A new report by the U.S. Government Accountability Office (GAO) found that many Federal Agency buildings are owned by people in foreign governments.
The report found that the General Service Administration (GSA) has been placing FBI agents and other high-security officials in buildings that are owned by foreign entities such as Canada, China, Israel, Japan, and South Korea.
The report looked at the GSA leasing of high-security space from foreign owners in at least 20 buildings to 26 tenant agencies.
Those agencies include – the Federal Bureau of Investigation, Drug Enforcement Agency offices, Social Security Administration offices, the U.S. Secret Service and others.
Nine out of the fourteen tenant agencies that the GAO contacted were unaware that the space they occupied was in a building was foreign owned.
While the other five agencies knew and were not concerned or have taken precautionary measures.
The GSA stated that “foreign ownership of government-leased space can pose security risks particularly regarding cybersecurity,” referencing China. The report further noted that “companies in China are likely to have ties to the Chinese government,” as well as federal government warnings about Chinese government hackers targeting private and federal U.S. entities. “China is the leading suspect in the cyber intrusion into the Office of Personnel Management’s (OPM) systems affecting background investigation files for 21.5 million individuals which OPM reported in July 2015,” the GAO added.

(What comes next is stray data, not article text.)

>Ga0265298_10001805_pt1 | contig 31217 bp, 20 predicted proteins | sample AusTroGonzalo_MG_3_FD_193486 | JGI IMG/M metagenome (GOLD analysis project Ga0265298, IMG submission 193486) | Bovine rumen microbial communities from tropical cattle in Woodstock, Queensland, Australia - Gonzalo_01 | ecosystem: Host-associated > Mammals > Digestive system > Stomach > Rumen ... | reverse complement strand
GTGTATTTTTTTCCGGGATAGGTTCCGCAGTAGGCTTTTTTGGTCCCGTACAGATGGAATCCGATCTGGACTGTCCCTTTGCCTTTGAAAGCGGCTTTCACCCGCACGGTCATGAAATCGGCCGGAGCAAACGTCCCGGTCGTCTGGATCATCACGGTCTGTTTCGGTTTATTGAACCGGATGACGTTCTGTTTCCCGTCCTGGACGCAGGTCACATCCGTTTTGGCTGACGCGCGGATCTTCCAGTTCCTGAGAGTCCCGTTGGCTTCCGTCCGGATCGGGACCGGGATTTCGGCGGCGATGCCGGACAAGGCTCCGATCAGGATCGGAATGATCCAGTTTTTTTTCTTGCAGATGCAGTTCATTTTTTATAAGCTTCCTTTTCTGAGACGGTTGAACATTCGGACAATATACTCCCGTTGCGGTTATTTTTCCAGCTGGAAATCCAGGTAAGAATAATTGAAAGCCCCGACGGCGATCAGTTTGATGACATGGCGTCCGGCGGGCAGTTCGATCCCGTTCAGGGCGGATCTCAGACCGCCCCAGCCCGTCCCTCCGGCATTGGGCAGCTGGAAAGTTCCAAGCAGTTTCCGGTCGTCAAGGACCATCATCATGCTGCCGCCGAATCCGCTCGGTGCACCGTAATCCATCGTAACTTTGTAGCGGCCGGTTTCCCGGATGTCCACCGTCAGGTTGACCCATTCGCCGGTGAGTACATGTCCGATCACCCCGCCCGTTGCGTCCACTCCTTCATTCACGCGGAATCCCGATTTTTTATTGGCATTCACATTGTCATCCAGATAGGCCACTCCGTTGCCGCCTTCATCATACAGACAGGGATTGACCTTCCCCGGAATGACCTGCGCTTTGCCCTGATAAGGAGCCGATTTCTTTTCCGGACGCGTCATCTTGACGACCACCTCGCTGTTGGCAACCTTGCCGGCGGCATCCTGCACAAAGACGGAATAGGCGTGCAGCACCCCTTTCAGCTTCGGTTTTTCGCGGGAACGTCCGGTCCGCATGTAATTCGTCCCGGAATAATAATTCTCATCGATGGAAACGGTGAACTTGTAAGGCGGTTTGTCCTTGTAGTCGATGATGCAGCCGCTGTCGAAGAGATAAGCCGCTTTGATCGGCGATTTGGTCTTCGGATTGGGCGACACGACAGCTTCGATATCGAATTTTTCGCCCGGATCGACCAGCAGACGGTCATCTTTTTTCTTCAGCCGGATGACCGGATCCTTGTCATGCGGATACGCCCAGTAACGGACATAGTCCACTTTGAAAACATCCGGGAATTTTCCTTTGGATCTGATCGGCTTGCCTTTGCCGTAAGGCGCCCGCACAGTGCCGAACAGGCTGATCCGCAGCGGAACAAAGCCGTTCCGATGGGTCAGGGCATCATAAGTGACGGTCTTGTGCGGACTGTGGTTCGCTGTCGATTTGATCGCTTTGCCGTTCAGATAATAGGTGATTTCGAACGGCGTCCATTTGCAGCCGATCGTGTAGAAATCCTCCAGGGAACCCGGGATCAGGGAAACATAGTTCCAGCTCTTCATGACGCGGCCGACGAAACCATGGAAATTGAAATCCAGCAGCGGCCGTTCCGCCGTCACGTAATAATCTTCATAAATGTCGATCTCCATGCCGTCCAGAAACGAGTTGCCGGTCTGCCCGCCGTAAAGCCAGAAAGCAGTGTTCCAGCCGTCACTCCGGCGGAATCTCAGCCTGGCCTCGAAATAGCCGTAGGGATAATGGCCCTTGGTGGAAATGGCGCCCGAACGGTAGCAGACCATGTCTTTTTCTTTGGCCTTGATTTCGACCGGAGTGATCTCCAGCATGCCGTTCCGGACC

“The real property database did not include information on all of the buildings in which GSA leases high-security space,” the GAO report said. “Therefore, the results of our analysis are likely understated and GSA may be leasing more high-security space than what we identified in the 25 leases.”
Congress also sounded the alarm with Senators warning on Friday that Federal officials are putting sensitive materials in foreign-owned buildings opening them up to cyber attacks, espionage and even physical access by foreign spies.
“In some cases the space is used for classified operations and to store sensitive data,” Sen. Steve Daines, R-Mont., and Sen. Tammy Duckworth, D-Ill., wrote in a Thursday letter to acting GSA Administrator Timothy Horne. “Given the highly sensitive information that is often stored at high-security leased sites, we are concerned with the lack of policies and procedures concerning the ownership of these sites.”
“Federal agencies are among the top targets for cyber criminals, with many agencies experiencing thousands of attempted attacks daily,” Duckworth and Daines wrote. “Agencies must have the information necessary to assess and address the risks to their high-security facilities, including cybersecurity vulnerabilities that exist in foreign-owned buildings.”
The report noted that the GAO was unable to identify ownership information for about one-third of the GSA’s 1,406 high-security leases.
“GSA lacks complete information regarding foreign-owned leased space including beneficial owner information (which GAO defined as the person who ultimately owns and controls a company),” the senators noted.
The GAO report concluded with a recommendation that the GSA determine whether the beneficial owner of a high-security leased space is a foreign entity and, if so, that they share that information with the tenant agencies for any needed security mitigation.